It’s important to remember how much we take for granted that human relationships are based upon ideas. Can a relationship really be based upon an idea? Do we use ideas to enforce other social ideas about categories? How does the emotional drive towards romance reinforce the mental concept of social relationship?
Can we have romance without demands, ownership, and possession of another person? Deep down, inside, can we really pigeonhole human, biological drives? Volumes of religious and political laws, dogma, and studies have been written about each of these singular questions. None of these are likely to be fully resolved anytime soon.
Anyone who has fallen in love knows the power of romantic love. We can use reason and logic to observe it so we can describe it for literature or scientific research. However, if a person is in the throes of romance, reason and logic are weak tools to use in our efforts to control or halt the strong drive. It is extremely difficult to escape the incredible emotional influence of romantic love.
To be torn away from a romance is one of the most insufferable experiences a human can endure. The arts bear witness to the depth of feeling and suffering from heartache following the end of a romance. Many people who are “burned” in this manner have become gun-shy and reluctant to persue another love affair. Other people thrive on the thrilling emotional rollercoaster of falling in and out of love.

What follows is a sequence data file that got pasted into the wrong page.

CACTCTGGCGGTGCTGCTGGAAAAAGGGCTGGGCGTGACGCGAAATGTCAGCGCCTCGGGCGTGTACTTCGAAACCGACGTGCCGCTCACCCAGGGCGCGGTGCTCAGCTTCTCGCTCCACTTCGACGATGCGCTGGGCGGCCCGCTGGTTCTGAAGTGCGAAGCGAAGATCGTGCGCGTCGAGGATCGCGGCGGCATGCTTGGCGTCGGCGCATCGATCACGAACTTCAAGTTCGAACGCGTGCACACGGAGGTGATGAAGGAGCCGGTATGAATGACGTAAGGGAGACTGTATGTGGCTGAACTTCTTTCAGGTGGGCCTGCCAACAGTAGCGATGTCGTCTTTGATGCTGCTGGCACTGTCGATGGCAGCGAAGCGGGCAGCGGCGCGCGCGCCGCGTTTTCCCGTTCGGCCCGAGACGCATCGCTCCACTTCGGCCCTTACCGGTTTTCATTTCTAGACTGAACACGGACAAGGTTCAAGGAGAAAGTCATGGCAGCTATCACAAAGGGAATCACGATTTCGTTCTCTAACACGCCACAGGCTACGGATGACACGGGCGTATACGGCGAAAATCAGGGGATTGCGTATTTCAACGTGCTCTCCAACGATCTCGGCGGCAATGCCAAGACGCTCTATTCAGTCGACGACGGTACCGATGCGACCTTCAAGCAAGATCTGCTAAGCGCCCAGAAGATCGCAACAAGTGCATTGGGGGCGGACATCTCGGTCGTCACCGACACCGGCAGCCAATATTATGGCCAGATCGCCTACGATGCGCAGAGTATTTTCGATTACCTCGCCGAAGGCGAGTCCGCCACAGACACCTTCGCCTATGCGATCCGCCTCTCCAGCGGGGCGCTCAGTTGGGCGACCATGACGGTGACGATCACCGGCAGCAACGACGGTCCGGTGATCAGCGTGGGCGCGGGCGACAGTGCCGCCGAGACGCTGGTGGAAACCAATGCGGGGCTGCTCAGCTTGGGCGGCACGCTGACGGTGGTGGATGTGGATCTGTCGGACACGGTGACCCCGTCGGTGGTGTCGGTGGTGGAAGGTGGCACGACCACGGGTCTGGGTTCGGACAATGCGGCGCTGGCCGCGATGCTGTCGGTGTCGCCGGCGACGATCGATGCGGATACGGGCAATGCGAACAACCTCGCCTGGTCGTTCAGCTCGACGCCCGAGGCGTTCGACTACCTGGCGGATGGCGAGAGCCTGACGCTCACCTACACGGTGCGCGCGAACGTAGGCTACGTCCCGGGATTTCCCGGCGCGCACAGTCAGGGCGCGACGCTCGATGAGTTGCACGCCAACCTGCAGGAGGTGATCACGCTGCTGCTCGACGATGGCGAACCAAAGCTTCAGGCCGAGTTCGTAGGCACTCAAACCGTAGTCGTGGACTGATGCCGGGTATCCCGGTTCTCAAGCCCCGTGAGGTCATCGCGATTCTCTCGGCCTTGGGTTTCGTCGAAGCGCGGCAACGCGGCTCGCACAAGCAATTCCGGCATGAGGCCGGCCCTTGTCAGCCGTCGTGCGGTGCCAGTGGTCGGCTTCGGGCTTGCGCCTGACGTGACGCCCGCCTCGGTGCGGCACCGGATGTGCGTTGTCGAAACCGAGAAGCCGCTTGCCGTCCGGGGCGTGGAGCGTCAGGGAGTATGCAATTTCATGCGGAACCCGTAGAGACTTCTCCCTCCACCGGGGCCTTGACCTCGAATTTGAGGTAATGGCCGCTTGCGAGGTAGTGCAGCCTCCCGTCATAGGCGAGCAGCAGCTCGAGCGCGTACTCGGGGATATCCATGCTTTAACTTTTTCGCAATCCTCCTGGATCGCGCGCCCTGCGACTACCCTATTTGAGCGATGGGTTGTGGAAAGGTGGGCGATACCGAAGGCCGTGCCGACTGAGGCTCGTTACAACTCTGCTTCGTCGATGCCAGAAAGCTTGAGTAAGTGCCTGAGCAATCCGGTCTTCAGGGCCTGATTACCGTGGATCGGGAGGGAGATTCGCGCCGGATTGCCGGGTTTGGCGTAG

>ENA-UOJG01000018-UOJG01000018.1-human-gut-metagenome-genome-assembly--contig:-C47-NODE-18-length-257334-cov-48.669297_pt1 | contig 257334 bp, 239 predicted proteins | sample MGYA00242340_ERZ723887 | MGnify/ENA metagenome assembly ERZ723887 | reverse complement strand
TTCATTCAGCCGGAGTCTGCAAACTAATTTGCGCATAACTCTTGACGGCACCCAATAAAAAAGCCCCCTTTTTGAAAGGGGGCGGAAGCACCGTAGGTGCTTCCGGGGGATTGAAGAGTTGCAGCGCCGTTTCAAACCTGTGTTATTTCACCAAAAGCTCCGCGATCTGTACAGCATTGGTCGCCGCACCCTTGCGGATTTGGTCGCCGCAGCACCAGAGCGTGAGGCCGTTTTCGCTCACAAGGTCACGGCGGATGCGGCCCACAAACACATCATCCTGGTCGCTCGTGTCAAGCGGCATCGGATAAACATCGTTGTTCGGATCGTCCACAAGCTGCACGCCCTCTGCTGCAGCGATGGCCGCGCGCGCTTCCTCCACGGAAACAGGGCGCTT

Romance is at the heart of the great historical tragedies and wars. Among the most famous, is that of Helen of Troy and Paris. Romance is also the spark that ignites the enduring love that matures into our family lives. In one way or another, romance serves as the fire that drives our civilization.
Jorge said that “true love” is not attachment nor detachment. Love isn’t fear nor pleasure. Romance does encompass all four of these aspects. Romance can be a means to find love or it can merely become a means to its own end. In quiet contemplation, a person needs to sort out the various ideas, concepts, and emotions. What remains, in the end, is love.
The ancient sages discovered that there is beauty in love; there is understanding in love; and there is freedom in love.
If you have never experienced love, there is no wisdom in hunting for love. Love is elusive. We cannot judge. We can only observe. Patient, mindful waiting is required. Love cannot be willed, it can only be revealed.
Romance may or may not be part of “true” love. This is only a question that can be resolved by being true to oneself and your partner.
Jorge said the question of romance may be why I keep my ex-lovers’ letters and my reluctance to re-read them. He said that the same question caused him to burn those from his ex.
We both realized we’d touched some nerves during our visit. The romance question will have to be pondered further alone.
It was time for us to go to the gym for a physical workout to let off some emotional steam.